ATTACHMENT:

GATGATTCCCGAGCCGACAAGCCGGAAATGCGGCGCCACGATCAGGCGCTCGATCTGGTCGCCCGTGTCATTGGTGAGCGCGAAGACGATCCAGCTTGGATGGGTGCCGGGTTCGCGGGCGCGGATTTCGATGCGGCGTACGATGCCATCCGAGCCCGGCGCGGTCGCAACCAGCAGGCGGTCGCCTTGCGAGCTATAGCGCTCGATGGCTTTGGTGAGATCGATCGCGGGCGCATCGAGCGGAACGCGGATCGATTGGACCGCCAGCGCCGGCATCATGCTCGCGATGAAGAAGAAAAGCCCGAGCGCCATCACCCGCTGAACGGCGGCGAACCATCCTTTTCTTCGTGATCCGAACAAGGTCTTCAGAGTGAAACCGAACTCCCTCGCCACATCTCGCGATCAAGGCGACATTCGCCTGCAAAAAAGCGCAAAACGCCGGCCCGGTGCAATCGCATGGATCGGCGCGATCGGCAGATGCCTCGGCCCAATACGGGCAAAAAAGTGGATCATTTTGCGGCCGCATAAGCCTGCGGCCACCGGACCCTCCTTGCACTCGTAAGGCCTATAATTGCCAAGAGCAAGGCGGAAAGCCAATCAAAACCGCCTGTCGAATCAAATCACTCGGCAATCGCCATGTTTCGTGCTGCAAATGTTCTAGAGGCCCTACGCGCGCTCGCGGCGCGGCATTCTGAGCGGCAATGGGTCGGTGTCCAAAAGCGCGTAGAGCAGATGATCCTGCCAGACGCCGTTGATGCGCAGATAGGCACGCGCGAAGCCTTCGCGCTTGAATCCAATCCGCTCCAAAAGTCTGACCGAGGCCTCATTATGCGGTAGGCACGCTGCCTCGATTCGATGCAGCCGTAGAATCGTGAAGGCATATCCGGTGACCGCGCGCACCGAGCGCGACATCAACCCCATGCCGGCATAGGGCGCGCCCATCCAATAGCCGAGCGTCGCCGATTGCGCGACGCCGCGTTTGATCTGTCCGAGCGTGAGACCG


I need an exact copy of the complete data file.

GATGATTCCCGAGCCGACAAGCCGGAAATGCGGCGCCACGATCAGGCGCTCGATCTGGTCGCCCGTGTCATTGGTGAGCGCGAAGACGATCCAGCTTGGATGGGTGCCGGGTTCGCGGGCGCGGATTTCGATGCGGCGTACGATGCCATCCGAGCCCGGCGCGGTCGCAACCAGCAGGCGGTCGCCTTGCGAGCTATAGCGCTCGATGGCTTTGGTGAGATCGATCGCGGGCGCATCGAGCGGAACGCGGATCGATTGGACCGCCAGCGCCGGCATCATGCTCGCGATGAAGAAGAAAAGCCCGAGCGCCATCACCCGCTGAACGGCGGCGAACCATCCTTTTCTTCGTGATCCGAACAAGGTCTTCAGAGTGAAACCGAACTCCCTCGCCACATCTCGCGATCAAGGCGACATTCGCCTGCAAAAAAGCGCAAAACGCCGGCCCGGTGCAATCGCATGGATCGGCGCGATCGGCAGATGCCTCGGCCCAATACGGGCAAAAAAGTGGATCATTTTGCGGCCGCATAAGCCTGCGGCCACCGGACCCTCCTTGCACTCGTAAGGCCTATAATTGCCAAGAGCAAGGCGGAAAGCCAATCAAAACCGCCTGTCGAATCAAATCACTCGGCAATCGCCATGTTTCGTGCTGCAAATGTTCTAGAGGCCCTACGCGCGCTCGCGGCGCGGCATTCTGAGCGGCAATGGGTCGGTGTCCAAAAGCGCGTAGAGCAGATGATCCTGCCAGACGCCGTTGATGCGCAGATAGGCACGCGCGAAGCCTTCGCGCTTGAATCCAATCCGCTCCAAAAGTCTGACCGAGGCCTCATTATGCGGTAGGCACGCTGCCTCGATTCGATGCAGCCGTAGAATCGTGAAGGCATATCCGGTGACCGCGCGCACCGAGCGCGACATCAACCCCATGCCGGCATAGGGCGCGCCCATCCAATAGCCGAGCGTCGCCGATTGCGCGACGCCGCGTTTGATCTGTCCGAGCGTGAGACCG